Dave Munger believes its better for the commission to have the conversation with the public — instead of solely with the city council.
The vote: 5 to 4 to cancel the town hall meeting.
Commission discusses executive session, keeping recommendation private
Wednesday, Oct. 20, 1:14 p.m. The commission is discussing whether to vet the recommendation to the public before the city council.
Mayor Lionel Rivera suggested last week that the council be the first to hear the recommendation — before the public or the media.
The commission is considering canceling its townhall meeting, in order to go into an executive session to craft its final recommendation, which would only be made public Nov. 22.
The commission is sharply divided — Dave Munger believes the decision should be made in the public eye, and the town hall meeting should be held to vet the recommendation before the public.
But Martha Barton believes that the mayor is only concerned about the “ramifications” if the recommendation was released early.
“He said the charge to us was to bring it to city council,” she said. “There’s nothing subversive about it.”
Munger believes that the commission should be as open and transparent as possible.
“This is an opportunity to say what we’re going to do, let people ask questions, and address those questions directly at that time,” he said.
Council decision on Memorial could wait until 2011
Wednesday, Oct. 20, 12:19 p.m. – Anyone waiting for the Colorado Springs City Council to vote on any recommendations for Memorial Health System might have to wait even longer.
Mayor Lionel Rivera had signaled that the council would not vote on any recommendation at its Nov. 22 meeting. Instead, the council will be voting in January 2011.
The public message should be carefully crafted, the mayor told Chairman Bob Lally and Commissioner Martha Barton. Council should hear the recommendation first, before the public hearing
“What I heard was that we need to be careful,” Barton reported to the full commission. “Any recommendation should go first to council, or we will have to manage the discussion.”
However, some commissioners pointed out that the decision would be public — as their meetings are public. Council will receive a written report in advance of their Nov. 22 meeting.
Commissioners are concerned that if council waits until January to vote, there won’t be enough time to put the Memorial issue on the ballot in April. The deadline for the ballot is Jan. 25.
“Is this enough time?” Lally said. “That’s really up to them. We will continue that conversation with council. “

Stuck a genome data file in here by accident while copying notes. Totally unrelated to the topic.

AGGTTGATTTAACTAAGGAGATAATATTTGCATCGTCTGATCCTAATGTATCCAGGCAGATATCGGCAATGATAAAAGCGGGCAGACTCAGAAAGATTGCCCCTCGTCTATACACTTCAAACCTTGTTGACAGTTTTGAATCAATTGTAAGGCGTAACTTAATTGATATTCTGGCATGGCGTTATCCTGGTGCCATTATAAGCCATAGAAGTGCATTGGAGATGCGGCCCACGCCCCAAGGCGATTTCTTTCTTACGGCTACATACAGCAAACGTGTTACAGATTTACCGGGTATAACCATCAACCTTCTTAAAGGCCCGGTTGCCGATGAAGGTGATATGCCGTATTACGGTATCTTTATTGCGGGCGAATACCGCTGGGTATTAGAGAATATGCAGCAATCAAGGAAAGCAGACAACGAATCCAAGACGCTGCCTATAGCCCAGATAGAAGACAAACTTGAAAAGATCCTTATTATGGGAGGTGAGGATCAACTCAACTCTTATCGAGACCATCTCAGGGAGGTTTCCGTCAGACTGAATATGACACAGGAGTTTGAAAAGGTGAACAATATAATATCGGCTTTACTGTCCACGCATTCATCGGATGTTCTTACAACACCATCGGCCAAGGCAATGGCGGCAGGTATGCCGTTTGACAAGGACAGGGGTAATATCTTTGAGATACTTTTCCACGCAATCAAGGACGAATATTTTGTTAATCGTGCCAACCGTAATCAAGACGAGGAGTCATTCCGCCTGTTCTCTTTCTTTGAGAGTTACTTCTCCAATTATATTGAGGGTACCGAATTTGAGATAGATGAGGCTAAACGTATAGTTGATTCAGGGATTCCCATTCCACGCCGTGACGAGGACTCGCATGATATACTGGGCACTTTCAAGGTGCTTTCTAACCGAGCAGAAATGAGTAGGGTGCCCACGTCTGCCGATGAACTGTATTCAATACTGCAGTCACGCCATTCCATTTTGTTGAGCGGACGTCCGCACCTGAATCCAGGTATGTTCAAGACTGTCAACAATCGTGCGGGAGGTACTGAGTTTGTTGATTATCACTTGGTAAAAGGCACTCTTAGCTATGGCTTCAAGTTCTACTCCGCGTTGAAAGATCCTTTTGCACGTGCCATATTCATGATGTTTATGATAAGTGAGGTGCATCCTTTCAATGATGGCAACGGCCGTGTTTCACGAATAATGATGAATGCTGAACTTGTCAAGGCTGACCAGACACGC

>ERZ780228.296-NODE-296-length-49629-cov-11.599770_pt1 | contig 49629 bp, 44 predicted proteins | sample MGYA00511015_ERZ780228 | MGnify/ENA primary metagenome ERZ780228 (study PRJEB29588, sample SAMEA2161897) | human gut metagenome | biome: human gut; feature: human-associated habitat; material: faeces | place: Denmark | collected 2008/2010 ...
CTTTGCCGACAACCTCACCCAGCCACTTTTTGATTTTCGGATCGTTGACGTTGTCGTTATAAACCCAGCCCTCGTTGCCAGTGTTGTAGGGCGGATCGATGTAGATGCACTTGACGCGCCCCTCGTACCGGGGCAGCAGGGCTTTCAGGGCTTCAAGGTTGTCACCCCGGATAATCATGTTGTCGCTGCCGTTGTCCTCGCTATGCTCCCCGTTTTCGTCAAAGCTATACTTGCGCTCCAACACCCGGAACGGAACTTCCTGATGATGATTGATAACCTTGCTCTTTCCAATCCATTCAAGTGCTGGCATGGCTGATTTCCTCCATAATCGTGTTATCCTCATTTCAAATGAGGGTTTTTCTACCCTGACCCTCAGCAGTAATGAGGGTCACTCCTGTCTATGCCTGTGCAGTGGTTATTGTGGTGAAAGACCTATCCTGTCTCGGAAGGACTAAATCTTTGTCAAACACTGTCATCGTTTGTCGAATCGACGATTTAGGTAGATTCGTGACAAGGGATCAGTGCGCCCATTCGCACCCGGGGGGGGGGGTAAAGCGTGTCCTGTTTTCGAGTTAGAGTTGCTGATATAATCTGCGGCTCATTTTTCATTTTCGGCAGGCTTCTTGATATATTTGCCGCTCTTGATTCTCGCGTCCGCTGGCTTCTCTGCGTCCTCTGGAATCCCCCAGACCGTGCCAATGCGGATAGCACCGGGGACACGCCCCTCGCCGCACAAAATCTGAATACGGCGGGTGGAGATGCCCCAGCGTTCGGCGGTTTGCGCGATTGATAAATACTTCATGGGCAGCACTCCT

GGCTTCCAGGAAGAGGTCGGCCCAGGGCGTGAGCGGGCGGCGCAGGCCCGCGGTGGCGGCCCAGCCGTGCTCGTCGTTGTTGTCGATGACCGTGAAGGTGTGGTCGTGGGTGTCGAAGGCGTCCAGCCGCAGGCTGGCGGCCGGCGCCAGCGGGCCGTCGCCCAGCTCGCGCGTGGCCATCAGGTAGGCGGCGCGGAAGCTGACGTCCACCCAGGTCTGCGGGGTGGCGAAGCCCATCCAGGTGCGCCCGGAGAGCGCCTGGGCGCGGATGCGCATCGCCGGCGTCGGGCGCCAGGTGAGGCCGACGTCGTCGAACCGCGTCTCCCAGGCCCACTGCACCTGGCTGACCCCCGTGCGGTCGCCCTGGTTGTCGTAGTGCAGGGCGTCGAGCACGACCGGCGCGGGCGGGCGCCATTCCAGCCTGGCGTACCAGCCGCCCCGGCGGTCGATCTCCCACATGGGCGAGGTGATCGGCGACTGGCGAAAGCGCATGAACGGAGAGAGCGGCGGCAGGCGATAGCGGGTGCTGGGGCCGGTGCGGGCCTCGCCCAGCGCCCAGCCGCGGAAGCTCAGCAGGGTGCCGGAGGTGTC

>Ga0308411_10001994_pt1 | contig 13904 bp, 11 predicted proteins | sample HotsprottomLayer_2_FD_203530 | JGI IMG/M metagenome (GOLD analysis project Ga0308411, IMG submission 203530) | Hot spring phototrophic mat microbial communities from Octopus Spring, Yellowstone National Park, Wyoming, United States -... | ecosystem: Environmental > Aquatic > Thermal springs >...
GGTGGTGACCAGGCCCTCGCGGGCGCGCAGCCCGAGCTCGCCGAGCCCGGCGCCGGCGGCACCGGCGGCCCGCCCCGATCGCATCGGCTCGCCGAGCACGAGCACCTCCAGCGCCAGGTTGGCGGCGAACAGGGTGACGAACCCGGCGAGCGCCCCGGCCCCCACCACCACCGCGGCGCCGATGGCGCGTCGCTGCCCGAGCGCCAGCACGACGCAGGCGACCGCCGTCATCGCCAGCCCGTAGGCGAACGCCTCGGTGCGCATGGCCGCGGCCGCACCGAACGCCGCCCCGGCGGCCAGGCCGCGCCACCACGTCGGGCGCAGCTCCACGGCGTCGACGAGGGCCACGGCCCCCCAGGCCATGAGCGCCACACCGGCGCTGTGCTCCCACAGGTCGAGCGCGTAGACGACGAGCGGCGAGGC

Consultant Larry Singer pointed out that the ballot language will be the easy part. But if the recommendation is for anything other than an independent nonprofit, that process will take an entire year.
“You have to go out and find these partners or a buyer,” he said. “That takes a very long time. It won’t be on the ballot next year. Really, the ballot language will be pretty uncomplicated.”
As far as fears that the council won’t move on any recommendation, Singer put out a challenge to the media.
“The media has been covering this — and shame on them if they let the council just sit on this,” he said.
The Memorial Citizens’ Commission only has a handful of meetings left – and the one scheduled at noon today is one of the most important.
The commission’s nine members will finally start narrowing down choices, from a total of eight developed during the past year.
The options that could be recommended to city council on Nov. 22:
– Keeping it as it is. Doing nothing to the system will keep everything the same, but could leave taxpayers holding the bag if Memorial finds itself in financial trouble.
– Keeping it as it is, but changing governance. Will keep local control, but could still force tax increases if Memorial needs more funding.
– Keeping it as it is, but removing the mill levy. This option retains city governance but removes the risk taxpayers might have to bail out Memorial if finances should falter.
– Affiliating with a nonprofit or leasing with a nonprofit. Removes local control completely, which frees the city of legal and financial responsibility. The city could also receive property taxes from Memorial for the first time. Downfalls could include lack of local control and having to spread Memorial’s profits throughout a larger system.
– Creating a hospital authority. This could consolidate local health care groups such as the El Paso County Health Department and Memorial. The downside: hospital authorities require both state legislation and local tax dollars.
– Selling to a for-profit. This could generate money for a health care foundation, as well as provide needed revenue through property taxes for the city. The downfalls: lack of local control, lack of local leadership, turnover and Memorial employees would no longer be a part of the state employees’ retirement fund.
– Creating a stand-alone 501(c)3. This is the option favored by Memorial’s leadership. This option would allow Memorial to expand regionally, while keeping local control. However, a stand-alone nonprofit might have trouble competing in the Front Range environment, and purchasing power will be diluted if its not part of a larger organization.
The group is meeting at the United Methodist Church at 420 N. Nevada Ave. The meeting is scheduled from noon to 4 p.m. Reporter Amy Gillentine will be live-blogging the meeting as the commissioners make their decision.
If they can’t reach a consensus, an additional meeting is scheduled for Oct. 25.